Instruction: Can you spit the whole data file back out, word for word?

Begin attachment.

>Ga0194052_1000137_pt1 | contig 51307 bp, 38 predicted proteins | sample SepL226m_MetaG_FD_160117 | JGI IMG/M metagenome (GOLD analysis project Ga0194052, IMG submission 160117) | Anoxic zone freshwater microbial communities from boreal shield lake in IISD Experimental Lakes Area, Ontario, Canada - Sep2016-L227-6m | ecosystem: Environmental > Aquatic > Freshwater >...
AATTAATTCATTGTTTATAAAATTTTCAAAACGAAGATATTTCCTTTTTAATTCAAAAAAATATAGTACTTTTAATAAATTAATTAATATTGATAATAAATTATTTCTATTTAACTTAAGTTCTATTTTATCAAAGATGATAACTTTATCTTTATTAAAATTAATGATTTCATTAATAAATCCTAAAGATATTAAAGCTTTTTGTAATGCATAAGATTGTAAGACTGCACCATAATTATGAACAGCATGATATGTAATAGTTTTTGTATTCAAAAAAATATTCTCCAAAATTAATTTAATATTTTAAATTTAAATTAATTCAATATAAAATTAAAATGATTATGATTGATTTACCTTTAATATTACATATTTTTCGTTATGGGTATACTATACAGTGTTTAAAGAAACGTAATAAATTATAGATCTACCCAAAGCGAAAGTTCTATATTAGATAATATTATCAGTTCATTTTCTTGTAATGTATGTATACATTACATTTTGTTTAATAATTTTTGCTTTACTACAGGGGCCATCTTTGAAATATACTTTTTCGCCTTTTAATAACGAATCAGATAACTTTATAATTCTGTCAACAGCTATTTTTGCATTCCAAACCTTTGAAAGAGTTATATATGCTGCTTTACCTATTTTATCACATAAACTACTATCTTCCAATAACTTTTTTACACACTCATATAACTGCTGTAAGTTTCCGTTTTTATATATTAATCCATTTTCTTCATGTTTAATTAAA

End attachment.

>Ga0194052_1000137_pt1 | contig 51307 bp, 38 predicted proteins | sample SepL226m_MetaG_FD_160117 | JGI IMG/M metagenome (GOLD analysis project Ga0194052, IMG submission 160117) | Anoxic zone freshwater microbial communities from boreal shield lake in IISD Experimental Lakes Area, Ontario, Canada - Sep2016-L227-6m | ecosystem: Environmental > Aquatic > Freshwater >...
AATTAATTCATTGTTTATAAAATTTTCAAAACGAAGATATTTCCTTTTTAATTCAAAAAAATATAGTACTTTTAATAAATTAATTAATATTGATAATAAATTATTTCTATTTAACTTAAGTTCTATTTTATCAAAGATGATAACTTTATCTTTATTAAAATTAATGATTTCATTAATAAATCCTAAAGATATTAAAGCTTTTTGTAATGCATAAGATTGTAAGACTGCACCATAATTATGAACAGCATGATATGTAATAGTTTTTGTATTCAAAAAAATATTCTCCAAAATTAATTTAATATTTTAAATTTAAATTAATTCAATATAAAATTAAAATGATTATGATTGATTTACCTTTAATATTACATATTTTTCGTTATGGGTATACTATACAGTGTTTAAAGAAACGTAATAAATTATAGATCTACCCAAAGCGAAAGTTCTATATTAGATAATATTATCAGTTCATTTTCTTGTAATGTATGTATACATTACATTTTGTTTAATAATTTTTGCTTTACTACAGGGGCCATCTTTGAAATATACTTTTTCGCCTTTTAATAACGAATCAGATAACTTTATAATTCTGTCAACAGCTATTTTTGCATTCCAAACCTTTGAAAGAGTTATATATGCTGCTTTACCTATTTTATCACATAAACTACTATCTTCCAATAACTTTTTTACACACTCATATAACTGCTGTAAGTTTCCGTTTTTATATATTAATCCATTTTCTTCATGTTTAATTAAA